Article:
In my previous post on the Russian disinformation campaign, I used a topic model to examine what the Russian Internet Research Agency was posting about and how that varied over time, focusing only on the Russian language tweets. Topic models are a nice way to begin exploration of a corpus, and particularly a large corpus, because they reveal interesting and often substantively-meaningful patterns in the data with little researcher specification needed.
However, they have some weaknesses. One is their inability to zero in on a specific word/phrase/anything smaller than a topic (which contains many words, and can be quite broad). Another big weakness is the overly simplistic way topics models consider context.When you run a topic model you reduce each document to a bag of words in which the order of the words, grammar, etc. don’t matter at all, then infer the topics based on words that tend to co-occur in those “bags” across documents.
This is where word-embeddings come in handy as an alternative unsupervised approach to extracting meaning from large corpora. Word embeddings handle context in a much more sensible, though still uncomplicated, way - they are based on the simple linguistic idea that words that occur near each other frequently are likely to have similar meanings.
Word embeddings accomplish this through feeding words to a neural network, which then embeds that word in a lower-dimensional space by representing it as a vector. Vectors that are closer to each other in that space are more similar, meaning the words have similar meanings.
The general process is quite simple:
- Convert every word in the corpus to a one-hot encoding. This creates an extremely high dimensional vector representation for each word, with the number of dimensions equal to the number of unique words in the corpus. A “1” in any position in the vector corresponds to an individual word.
- Decide on some context window - i.e. how many words surrounding the target word (in both directions) you’ll input into the model. This window will “slide” over the corpus as we fit the model.
- Feed the input to an embedding layer, which projects that high-dimensional vector on to a lower dimensional vector. (You choose the number of dimensions.)
- Using those embeddings, predict either the words in the window surrounding the target word (“skip-gram”) or use the words in the window to predict the target word (“continuous bag-of-words”).
- Back-propagate the errors until some convergence criteria is reached.
- Output the vectors learned in the embedding layer.
Pretty neat! You take something that at face level doesn’t seem like a predictive question (what words are similar?), turn it into a predictive question, then leverage the power of neural networks to generate predictions for high-dimensional data. In more traditional statistical terms, you’re learning the position of every word in a latent space by assuming that the context of words arises from that latent position.
Circling back to my dataset of Russian-language tweets associated with the Russian disinformation campaign, this allows me to specifically dig into the context of specific words and how it changes over time. While a topic model is good for describing the data as a whole, word embeddings allow me to zero in on topics in a much more specific sense.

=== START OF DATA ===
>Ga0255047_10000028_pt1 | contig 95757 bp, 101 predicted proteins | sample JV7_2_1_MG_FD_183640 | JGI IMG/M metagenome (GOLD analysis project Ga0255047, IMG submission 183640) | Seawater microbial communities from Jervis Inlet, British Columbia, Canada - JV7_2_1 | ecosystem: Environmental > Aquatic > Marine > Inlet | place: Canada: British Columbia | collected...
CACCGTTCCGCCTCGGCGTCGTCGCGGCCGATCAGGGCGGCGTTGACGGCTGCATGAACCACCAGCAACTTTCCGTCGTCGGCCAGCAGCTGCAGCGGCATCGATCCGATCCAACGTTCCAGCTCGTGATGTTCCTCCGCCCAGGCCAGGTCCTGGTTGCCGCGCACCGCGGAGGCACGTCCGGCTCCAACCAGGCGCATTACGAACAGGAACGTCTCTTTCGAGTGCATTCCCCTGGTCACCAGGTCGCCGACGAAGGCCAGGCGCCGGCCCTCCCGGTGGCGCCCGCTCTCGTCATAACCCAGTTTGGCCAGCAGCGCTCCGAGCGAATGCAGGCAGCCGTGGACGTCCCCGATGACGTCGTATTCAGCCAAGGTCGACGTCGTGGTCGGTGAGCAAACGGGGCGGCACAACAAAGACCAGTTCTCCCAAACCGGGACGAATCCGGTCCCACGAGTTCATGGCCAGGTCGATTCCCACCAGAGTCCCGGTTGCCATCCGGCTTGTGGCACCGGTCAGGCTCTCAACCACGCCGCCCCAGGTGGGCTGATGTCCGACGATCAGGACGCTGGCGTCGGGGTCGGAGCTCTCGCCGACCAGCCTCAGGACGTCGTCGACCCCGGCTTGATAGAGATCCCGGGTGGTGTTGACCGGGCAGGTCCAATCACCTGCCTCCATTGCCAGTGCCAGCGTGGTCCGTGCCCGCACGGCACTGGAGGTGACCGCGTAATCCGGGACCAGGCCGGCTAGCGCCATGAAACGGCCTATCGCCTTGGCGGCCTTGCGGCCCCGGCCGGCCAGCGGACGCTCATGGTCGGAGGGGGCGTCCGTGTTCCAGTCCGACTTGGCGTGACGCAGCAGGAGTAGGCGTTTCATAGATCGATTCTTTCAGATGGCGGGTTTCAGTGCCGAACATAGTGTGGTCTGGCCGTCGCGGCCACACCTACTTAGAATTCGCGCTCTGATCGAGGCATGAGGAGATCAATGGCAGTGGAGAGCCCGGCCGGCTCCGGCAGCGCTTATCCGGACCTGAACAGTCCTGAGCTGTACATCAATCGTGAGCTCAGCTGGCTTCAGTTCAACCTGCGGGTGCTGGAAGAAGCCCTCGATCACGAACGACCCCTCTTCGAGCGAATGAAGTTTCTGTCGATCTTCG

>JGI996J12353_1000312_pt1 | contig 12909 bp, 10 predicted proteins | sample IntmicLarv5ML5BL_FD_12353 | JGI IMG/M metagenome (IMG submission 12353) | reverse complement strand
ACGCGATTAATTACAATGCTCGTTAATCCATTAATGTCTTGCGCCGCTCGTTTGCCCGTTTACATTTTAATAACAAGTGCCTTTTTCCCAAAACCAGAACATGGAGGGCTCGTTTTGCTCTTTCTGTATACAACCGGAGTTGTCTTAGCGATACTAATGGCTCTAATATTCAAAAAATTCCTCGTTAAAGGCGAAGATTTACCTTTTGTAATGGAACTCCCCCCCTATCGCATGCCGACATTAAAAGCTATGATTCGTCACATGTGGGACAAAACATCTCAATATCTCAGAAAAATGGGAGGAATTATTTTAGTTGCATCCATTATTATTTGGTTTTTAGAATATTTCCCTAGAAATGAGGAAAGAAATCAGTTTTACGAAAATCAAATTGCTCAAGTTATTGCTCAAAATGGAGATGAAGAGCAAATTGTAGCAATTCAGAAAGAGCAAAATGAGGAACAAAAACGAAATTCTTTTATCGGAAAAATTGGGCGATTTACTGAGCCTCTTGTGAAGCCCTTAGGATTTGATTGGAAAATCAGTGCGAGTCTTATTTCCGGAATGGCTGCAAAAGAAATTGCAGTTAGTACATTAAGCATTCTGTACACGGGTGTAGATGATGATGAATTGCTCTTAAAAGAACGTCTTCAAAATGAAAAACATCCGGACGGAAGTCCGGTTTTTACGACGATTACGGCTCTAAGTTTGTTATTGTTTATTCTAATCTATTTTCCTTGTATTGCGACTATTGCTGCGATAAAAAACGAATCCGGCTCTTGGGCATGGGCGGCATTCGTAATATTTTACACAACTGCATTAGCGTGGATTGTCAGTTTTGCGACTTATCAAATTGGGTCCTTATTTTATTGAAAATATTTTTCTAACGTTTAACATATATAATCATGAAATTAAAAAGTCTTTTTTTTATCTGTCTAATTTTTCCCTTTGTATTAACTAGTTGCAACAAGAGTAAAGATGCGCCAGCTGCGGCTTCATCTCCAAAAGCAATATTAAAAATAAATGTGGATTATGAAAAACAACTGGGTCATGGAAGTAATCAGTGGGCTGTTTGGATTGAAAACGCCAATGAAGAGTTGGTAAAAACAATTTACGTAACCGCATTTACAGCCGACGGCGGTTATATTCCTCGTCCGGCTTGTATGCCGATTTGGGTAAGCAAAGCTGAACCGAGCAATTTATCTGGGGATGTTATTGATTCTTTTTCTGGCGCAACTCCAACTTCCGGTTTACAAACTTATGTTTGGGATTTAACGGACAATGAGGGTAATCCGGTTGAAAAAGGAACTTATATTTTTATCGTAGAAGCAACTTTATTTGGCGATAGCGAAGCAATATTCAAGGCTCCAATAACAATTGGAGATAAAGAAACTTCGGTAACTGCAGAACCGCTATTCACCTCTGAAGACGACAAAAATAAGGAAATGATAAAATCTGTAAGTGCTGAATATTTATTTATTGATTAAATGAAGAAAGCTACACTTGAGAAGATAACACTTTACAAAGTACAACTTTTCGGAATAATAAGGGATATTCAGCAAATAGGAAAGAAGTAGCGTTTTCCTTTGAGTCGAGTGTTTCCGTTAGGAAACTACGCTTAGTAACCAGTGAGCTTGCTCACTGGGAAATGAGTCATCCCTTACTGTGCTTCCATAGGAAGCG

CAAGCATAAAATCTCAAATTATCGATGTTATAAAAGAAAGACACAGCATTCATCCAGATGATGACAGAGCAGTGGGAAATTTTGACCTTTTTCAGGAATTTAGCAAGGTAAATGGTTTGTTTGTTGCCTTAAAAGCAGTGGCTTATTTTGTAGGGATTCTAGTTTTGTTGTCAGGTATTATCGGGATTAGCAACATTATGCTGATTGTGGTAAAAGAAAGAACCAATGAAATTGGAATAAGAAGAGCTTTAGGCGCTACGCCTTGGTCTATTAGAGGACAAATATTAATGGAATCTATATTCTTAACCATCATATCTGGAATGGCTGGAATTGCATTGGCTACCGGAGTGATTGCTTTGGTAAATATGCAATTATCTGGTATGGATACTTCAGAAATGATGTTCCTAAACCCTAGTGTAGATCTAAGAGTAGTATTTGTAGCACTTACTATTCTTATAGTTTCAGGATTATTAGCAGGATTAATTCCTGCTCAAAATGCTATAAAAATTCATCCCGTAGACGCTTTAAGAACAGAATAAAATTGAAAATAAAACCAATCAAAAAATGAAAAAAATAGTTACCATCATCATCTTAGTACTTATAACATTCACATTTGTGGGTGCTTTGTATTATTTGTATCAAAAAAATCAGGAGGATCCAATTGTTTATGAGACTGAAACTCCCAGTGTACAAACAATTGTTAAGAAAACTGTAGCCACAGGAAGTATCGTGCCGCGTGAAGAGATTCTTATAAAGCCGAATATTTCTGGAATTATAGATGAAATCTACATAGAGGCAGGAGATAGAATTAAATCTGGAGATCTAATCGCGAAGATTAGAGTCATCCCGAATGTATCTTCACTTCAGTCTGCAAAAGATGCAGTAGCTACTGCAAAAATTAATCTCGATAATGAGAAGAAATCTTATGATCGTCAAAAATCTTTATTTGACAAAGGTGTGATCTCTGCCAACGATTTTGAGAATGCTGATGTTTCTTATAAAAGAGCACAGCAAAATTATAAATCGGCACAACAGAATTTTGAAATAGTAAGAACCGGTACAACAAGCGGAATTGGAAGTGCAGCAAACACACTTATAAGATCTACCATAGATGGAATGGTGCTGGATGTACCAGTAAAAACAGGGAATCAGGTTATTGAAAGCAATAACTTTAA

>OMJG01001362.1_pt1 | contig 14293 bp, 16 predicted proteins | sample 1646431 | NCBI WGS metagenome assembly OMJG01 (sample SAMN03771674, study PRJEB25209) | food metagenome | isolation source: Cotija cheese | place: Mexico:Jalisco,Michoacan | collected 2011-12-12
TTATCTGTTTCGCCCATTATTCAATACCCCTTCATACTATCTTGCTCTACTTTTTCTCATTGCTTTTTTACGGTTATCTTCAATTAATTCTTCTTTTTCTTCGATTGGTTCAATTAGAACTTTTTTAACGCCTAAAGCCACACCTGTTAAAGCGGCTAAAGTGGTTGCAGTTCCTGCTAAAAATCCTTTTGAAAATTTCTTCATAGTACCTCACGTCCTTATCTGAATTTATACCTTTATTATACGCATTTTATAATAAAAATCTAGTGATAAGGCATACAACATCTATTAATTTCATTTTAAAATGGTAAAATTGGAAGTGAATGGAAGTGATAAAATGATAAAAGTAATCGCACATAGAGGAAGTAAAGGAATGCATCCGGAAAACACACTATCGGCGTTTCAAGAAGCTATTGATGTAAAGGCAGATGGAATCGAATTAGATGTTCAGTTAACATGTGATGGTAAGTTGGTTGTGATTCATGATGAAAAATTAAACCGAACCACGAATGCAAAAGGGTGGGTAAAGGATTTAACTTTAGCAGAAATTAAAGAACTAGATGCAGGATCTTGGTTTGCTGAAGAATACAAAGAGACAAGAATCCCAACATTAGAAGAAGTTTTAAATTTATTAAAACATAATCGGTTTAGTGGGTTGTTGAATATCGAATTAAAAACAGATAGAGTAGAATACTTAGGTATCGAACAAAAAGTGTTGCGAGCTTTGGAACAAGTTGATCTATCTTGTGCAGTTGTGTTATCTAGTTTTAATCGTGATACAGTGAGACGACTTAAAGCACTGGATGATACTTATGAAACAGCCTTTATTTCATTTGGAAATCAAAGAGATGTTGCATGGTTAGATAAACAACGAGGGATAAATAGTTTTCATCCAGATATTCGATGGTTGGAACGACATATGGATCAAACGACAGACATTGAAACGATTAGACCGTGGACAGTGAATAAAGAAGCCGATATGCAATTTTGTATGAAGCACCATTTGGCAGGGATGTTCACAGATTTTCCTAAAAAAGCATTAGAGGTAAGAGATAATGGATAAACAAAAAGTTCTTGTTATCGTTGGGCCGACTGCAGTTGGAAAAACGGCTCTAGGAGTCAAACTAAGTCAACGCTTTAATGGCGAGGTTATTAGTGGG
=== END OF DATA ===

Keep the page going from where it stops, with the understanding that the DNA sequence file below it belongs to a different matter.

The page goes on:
An unsurprising result from my topic model was the prominence of tweets discussing sanctions in the America and European Union topics it returned. Sanctions, and Russian counter-sanctions, were harmful to the Russian economy. In general, the regime’s approach to manipulating the narrative around sanctions was three-pronged: minimize the impact, claim sanctions harmed the US/EU more than Russia, and argue that sanctions were an example of a hostile West afraid of Russia’s return to great power status.
So what do we see in the Twitter dataset, particularly as the sanctions themselves changed over time? To find out, I used word2vec, a common and fast implementation of word embeddings. First, I selected only tweets posted between March 1st 2014, shortly after the start of the Crimean crisis, January 31st 2015, when the frequency of Russian-language tweets begins to taper off. I then split each month into its own dataset, and fit a word2vec model using a skip-gram with a window of 5. I then queried each month for the 25 most similar words to sanctions, using the cosine distance as the metric of similarity.
Before I get into the results, it would be helpful to walk through the timeline of sanctions and the Ukrainian crisis over this timespan. This timeline is excellent if you want a detailed overview of sanctions, but doesn’t mention the war in detail, so I’ll hit the highlights here:
- March 2014: Russia begins occupation of Crimea in late February, annexes Crimea on March 18th. Throughout the latter half of March, the US/EU target visa restrictions and asset freezes at specific Russian/Crimean officials. The US also sanctions Bank Rossiya and forbids exporting defense products to Russia. Russia responds with targeted visa bans against EU/US politicians and officials, including John McCain.
- April 2014: Situation in the Donbass rapidly escalates - heavily-armed insurgents and protestors seize government buildings, police stations, etc. throughout the region. Ukrainian government launches its first “anti-terrorist operation” to retake Sloviansk, leading to first combat fatalities of the war. US and EU sanction additional individuals and companies, and US restricts exports of certain dual-use goods.
- May 2014: Intense fighting in Sloviansk, fighting/rioting in Donetsk and Mariupol. Donetsk and Luhansk declare independence, form unrecognized state of Novorossiya. EU targets sanctions at more individuals/companies